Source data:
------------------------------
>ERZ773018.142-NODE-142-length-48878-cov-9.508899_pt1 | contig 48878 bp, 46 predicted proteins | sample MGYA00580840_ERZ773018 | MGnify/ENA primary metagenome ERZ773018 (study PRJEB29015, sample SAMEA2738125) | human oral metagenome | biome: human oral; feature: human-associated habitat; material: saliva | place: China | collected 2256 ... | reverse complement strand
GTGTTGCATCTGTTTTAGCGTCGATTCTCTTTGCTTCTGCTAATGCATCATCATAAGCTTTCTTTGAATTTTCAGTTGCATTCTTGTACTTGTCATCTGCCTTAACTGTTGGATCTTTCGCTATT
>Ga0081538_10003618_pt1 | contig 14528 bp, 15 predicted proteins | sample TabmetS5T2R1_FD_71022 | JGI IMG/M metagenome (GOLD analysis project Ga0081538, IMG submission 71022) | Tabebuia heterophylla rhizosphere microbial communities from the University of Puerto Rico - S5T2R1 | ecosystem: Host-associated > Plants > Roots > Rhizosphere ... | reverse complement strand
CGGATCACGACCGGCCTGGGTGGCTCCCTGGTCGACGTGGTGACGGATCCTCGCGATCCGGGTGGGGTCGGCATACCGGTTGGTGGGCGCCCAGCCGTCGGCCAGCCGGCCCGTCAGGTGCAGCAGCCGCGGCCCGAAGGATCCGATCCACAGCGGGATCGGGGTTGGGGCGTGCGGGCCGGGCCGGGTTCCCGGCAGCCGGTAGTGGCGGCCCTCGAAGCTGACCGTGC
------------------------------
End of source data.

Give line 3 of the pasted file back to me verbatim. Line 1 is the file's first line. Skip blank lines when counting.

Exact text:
>Ga0081538_10003618_pt1 | contig 14528 bp, 15 predicted proteins | sample TabmetS5T2R1_FD_71022 | JGI IMG/M metagenome (GOLD analysis project Ga0081538, IMG submission 71022) | Tabebuia heterophylla rhizosphere microbial communities from the University of Puerto Rico - S5T2R1 | ecosystem: Host-associated > Plants > Roots > Rhizosphere ... | reverse complement strand